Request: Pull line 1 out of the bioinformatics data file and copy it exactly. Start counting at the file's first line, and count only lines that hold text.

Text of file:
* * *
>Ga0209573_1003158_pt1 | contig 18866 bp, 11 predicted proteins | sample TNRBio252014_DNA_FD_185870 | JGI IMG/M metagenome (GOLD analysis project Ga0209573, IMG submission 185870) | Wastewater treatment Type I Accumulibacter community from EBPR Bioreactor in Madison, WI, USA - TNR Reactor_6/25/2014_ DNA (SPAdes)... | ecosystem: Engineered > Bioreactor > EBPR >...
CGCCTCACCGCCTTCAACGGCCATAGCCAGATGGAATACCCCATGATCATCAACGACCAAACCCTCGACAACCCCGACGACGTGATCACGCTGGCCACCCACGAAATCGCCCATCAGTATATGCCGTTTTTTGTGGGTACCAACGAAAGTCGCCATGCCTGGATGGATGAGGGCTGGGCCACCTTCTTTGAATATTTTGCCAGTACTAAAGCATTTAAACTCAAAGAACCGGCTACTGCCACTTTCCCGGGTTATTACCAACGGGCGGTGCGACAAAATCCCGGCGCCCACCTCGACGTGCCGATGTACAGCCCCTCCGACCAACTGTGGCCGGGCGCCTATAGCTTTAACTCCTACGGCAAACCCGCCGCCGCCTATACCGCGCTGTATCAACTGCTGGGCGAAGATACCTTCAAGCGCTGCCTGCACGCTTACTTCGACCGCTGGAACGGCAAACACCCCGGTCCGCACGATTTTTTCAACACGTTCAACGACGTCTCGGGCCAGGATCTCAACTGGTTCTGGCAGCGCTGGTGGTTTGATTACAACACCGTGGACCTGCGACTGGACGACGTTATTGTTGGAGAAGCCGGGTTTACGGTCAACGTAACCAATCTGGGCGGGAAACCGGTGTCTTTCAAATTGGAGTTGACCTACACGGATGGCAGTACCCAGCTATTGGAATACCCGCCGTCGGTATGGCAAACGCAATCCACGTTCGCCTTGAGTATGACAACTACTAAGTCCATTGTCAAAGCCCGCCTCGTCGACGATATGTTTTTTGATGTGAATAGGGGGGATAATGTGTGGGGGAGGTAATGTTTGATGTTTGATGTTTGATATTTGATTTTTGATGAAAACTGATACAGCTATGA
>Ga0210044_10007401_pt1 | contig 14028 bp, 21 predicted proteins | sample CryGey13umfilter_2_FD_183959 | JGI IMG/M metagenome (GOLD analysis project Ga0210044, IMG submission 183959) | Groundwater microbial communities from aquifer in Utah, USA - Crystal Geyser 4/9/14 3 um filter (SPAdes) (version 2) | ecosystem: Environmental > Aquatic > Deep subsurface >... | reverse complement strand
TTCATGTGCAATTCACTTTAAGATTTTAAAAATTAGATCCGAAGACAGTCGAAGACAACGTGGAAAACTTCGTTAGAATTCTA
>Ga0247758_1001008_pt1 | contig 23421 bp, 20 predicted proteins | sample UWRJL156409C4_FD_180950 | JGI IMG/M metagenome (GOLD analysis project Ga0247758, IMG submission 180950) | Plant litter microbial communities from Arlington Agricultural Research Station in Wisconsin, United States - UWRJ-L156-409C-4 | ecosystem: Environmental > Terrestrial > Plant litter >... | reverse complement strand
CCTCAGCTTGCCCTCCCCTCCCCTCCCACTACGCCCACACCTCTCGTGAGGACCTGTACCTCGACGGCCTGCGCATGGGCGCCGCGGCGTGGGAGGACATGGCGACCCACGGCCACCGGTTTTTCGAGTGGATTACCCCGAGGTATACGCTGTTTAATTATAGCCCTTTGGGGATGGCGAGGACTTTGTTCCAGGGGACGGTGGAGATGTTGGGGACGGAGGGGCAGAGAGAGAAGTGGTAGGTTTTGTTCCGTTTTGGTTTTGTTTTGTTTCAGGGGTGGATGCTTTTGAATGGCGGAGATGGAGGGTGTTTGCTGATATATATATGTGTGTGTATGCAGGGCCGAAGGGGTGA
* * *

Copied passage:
>Ga0209573_1003158_pt1 | contig 18866 bp, 11 predicted proteins | sample TNRBio252014_DNA_FD_185870 | JGI IMG/M metagenome (GOLD analysis project Ga0209573, IMG submission 185870) | Wastewater treatment Type I Accumulibacter community from EBPR Bioreactor in Madison, WI, USA - TNR Reactor_6/25/2014_ DNA (SPAdes)... | ecosystem: Engineered > Bioreactor > EBPR >...